Category Archives: resurrection

I was dead, and behold, I am alive

Rv0118Geerhardus Vos on Matthew 16:18-20: “The underlying idea would be that Jesus through His resurrection will so fill His Church with unconquerable life infusing it into Her by the Spirit, that death will be wholly conquered by the Church (Rev. 1:18).” (Biblical Theology, pp. 427-428).

The Sunday morning message at Trinity Presbyterian Church of the OPC focuses on the mighty Son of Man who reveals himself in Revelation 1:9-20.

Breakfast on the Beach with Jesus

boats_14010ac“Why does Jesus, who has fish for the meal on the fire, tell the disciples to bring fish from those they have caught? . . . Only as the disciples bring fish that have just been caught does the meal prepared by Jesus achieve its full significance. Jesus makes the usual meal of bread and fish, which the disciples have so often shared with him, into a resurrection meal, not only by sitting down with them as the Risen One, but also by involving them in it as those who share in his resurrection power and as those who will continue his work on earth.” (Herman Ridderbos, The Gospel of John: A Theological Commentary, p. 662).

Tonight’s Bible study at Trinity Presbyterian Church, OPC, focuses on John 21.

Suffering in Hope

Rm0821“The call into fellowship with Christ (1 Cor. 1:9) is also a call into the fellowship of his Spir­it-baptized body (12:13). The bodies of believers are, individu­ally, temples of the Holy Spirit (1 Cor. 6:19; cf. 1 Thess. 4:6, 8), while the church itself, as a whole, is God’s temple (1 Cor. 3:16-17). Further, that is so in the context of the entire creation ‘anxiously longing’ for the future (open) ‘revelation of the sons of God,’ when it will be ‘set free from the bondage of corruption’ (Rom. 8:19, 21). To polarize personal and corpo­rate, or personal and cosmic, con­cerns in matters of the gospel is simply foreign to Paul.” (Richard B. Gaffin, By Faith Not by Sight, p. 48).

(for this evening’s 101 Bible Study in Astoria)

What Happened in the Garden

daffodil_13502ac“What does Christ mean for us? For what do we need him? If we have learned to know ourselves guilty sinners, destitute of all hope and life in ourselves, and if we have experienced that from him came to us pardon, peace and strength, will it not sound like mockery in our ears if somebody tells us that it does not matter whether Jesus rose from the dead on the third day? It is of the very essence of saving faith that it clamours for facts, facts to show that the heavens have opened, that the tide of sinful nature has been reversed, the guilt of sin expiated, the reign of death destroyed and life and immortality brought to light.”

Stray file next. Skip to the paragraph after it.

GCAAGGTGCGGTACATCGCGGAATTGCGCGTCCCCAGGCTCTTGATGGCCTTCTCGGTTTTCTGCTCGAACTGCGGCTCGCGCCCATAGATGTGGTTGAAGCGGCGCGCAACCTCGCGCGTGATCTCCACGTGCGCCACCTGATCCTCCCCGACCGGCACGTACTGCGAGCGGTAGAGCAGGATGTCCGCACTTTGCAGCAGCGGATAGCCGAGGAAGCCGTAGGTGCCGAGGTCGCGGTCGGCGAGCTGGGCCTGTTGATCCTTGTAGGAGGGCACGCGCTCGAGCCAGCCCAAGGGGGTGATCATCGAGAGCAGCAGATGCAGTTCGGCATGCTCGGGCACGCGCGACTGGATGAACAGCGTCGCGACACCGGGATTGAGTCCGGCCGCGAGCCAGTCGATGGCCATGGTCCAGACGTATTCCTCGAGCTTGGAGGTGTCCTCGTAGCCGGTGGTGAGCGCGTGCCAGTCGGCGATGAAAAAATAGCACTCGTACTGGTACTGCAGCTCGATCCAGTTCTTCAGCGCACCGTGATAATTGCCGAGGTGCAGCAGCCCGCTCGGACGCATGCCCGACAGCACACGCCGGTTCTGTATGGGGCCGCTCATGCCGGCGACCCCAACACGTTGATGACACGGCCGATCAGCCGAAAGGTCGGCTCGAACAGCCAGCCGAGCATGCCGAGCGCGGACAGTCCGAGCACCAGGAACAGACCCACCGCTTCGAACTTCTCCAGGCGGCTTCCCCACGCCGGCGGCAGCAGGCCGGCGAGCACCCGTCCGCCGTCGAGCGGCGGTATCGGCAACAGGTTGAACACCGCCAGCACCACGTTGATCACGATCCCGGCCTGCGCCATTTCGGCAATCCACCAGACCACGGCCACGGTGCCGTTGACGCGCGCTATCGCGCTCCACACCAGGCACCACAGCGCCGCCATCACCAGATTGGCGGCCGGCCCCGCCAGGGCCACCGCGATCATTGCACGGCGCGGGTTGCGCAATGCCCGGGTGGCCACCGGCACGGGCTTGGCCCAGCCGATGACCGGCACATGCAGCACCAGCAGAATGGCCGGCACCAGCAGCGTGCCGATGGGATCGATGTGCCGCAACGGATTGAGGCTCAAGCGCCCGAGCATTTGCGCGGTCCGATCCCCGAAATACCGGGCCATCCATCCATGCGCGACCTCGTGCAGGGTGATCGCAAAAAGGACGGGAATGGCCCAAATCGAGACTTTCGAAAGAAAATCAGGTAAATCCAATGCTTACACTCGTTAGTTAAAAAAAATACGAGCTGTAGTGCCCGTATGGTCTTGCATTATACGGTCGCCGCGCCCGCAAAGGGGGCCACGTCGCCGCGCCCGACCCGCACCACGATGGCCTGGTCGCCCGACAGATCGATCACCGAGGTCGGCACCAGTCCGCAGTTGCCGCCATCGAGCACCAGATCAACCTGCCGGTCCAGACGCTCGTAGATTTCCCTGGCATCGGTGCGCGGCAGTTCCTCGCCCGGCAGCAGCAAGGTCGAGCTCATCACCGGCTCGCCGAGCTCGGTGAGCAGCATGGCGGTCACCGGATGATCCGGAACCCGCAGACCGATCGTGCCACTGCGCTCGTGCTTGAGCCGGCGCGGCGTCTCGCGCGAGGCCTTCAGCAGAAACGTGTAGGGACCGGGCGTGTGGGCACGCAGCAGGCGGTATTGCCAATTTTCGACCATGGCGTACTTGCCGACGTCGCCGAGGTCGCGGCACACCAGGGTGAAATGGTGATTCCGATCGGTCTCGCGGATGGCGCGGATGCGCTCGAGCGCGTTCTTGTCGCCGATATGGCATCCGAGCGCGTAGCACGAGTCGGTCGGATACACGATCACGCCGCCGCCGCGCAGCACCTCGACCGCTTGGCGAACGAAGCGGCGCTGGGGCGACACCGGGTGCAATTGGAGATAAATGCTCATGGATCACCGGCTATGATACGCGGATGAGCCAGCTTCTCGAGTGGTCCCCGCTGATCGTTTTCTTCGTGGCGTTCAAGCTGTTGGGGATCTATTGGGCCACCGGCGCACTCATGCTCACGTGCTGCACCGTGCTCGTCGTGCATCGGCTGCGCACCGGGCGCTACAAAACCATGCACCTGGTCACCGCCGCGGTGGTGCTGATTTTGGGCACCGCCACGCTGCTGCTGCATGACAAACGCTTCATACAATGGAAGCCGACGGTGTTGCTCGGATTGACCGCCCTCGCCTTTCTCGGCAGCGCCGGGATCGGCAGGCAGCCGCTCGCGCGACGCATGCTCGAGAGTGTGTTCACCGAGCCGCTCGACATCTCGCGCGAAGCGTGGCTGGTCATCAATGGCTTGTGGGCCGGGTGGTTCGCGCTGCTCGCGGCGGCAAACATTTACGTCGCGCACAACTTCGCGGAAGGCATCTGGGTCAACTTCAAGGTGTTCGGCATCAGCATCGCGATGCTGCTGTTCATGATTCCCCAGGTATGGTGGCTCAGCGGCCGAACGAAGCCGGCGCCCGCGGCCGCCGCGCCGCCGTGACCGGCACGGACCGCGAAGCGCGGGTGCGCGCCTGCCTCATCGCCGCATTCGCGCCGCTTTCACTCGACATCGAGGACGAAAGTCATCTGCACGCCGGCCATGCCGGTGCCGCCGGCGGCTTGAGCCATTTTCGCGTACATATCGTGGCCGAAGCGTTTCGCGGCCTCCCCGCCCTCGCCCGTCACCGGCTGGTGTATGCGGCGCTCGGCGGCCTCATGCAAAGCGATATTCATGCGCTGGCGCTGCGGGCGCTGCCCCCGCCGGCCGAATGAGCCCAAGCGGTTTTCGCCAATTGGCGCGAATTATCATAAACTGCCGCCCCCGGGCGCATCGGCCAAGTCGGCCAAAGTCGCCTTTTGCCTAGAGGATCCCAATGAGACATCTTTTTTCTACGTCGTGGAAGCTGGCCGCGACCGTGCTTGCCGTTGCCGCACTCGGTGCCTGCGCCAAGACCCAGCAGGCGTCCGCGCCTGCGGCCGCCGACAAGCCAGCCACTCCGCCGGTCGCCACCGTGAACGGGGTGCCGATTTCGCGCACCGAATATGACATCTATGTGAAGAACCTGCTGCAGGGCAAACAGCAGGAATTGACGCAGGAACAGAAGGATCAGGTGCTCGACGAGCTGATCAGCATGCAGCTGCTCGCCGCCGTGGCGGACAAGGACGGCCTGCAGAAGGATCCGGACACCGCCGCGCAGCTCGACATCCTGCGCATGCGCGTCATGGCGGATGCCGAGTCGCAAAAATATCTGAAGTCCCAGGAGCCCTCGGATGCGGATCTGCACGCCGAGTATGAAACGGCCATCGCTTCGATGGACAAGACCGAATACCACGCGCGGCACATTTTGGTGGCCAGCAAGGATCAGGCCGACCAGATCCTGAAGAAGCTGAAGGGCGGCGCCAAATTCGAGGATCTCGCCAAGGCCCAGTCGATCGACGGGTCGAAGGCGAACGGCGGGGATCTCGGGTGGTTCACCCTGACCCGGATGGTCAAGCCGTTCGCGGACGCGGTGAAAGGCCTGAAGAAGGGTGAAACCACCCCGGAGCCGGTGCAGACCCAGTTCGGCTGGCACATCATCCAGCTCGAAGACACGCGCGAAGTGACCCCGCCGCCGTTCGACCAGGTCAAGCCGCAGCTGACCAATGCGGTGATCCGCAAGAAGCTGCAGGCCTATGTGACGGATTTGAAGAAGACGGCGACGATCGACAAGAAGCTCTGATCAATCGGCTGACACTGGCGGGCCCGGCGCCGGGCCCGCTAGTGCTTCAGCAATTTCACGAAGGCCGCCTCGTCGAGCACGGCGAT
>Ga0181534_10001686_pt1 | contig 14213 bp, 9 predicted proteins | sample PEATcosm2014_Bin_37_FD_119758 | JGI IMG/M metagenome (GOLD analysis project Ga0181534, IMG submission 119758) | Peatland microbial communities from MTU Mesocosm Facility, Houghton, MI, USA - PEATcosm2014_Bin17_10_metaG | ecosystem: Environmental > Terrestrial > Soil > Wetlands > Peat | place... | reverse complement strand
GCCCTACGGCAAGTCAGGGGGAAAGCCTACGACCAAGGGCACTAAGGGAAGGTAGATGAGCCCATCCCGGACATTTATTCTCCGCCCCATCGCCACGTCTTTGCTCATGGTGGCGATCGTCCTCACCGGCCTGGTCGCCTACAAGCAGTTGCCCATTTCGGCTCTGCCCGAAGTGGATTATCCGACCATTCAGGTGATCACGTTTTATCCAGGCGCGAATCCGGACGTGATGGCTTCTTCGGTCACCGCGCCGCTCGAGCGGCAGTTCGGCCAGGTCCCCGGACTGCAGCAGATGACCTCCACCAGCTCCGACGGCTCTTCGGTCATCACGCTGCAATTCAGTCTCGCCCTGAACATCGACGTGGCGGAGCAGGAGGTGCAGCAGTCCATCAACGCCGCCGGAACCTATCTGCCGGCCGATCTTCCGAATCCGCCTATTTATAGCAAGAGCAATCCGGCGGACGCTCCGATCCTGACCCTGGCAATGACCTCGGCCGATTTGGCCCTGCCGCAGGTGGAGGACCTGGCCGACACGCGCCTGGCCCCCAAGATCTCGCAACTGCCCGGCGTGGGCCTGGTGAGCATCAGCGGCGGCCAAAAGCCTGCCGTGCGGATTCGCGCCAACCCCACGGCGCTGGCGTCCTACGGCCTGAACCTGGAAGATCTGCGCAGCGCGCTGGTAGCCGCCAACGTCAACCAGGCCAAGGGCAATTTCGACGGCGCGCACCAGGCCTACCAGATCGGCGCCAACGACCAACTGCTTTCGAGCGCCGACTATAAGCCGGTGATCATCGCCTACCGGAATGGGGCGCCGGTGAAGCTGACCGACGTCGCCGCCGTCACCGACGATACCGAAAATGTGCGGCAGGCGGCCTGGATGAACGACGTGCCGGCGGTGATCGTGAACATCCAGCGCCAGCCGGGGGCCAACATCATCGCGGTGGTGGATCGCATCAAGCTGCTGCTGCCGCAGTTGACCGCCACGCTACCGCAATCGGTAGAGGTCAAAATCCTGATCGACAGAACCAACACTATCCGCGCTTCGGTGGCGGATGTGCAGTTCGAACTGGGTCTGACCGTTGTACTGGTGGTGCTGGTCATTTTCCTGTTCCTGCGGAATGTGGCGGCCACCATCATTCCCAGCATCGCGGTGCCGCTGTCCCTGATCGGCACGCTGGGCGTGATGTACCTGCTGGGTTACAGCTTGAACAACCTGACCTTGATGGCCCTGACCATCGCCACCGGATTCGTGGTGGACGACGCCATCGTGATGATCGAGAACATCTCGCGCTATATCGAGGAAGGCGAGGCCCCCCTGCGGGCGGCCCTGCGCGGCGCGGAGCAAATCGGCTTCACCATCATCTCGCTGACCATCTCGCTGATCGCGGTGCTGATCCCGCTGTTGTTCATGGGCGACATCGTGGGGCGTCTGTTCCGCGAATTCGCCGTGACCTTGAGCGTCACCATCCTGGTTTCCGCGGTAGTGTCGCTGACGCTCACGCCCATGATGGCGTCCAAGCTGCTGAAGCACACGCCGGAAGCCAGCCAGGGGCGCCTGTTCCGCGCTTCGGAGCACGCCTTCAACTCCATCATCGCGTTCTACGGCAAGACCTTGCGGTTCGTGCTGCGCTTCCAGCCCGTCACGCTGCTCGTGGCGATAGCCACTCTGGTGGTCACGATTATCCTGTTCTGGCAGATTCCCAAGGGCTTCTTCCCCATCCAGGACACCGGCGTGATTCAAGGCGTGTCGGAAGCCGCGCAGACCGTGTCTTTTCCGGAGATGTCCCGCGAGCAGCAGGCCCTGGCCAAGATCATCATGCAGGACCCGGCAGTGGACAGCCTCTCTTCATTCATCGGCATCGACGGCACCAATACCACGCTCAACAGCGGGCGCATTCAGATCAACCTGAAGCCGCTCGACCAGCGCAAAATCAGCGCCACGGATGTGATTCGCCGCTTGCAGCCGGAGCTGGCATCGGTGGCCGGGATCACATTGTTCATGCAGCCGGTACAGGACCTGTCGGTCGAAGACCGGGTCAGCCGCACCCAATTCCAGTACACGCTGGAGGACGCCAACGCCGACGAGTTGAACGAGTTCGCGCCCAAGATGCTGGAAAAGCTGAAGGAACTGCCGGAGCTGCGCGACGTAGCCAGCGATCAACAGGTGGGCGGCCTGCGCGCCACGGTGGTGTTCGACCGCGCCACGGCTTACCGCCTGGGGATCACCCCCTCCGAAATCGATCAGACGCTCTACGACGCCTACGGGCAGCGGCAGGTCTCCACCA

“There is great comfort for us in this thought that, however dim our conscious faith and the sense of our salvation, on the Lord’s side the fountain of grace is never closed, its con­nection with our souls never interrupted; provided there be the ir­repressible demand for his presence, he cannot, he will not deny himself to us. The first person to whom he showed him­self alive after the resur­rection was a weeping woman, who had no greater claim upon him than any simple penitent sinner.”
Geerhardus Vos, “Rabboni!” in Grace and Glory, pp. 71, 75.

(Preparing for this evening’s Bible study on John 20 at Trinity Presbyterian Church, OPC.)

The Rev. Danny Olinger refers to the influence this sermon had on J. Gresham Machen:

After hearing Vos’s sermon “Rabboni” on John 20 during his senior year, Machen wrote his mother.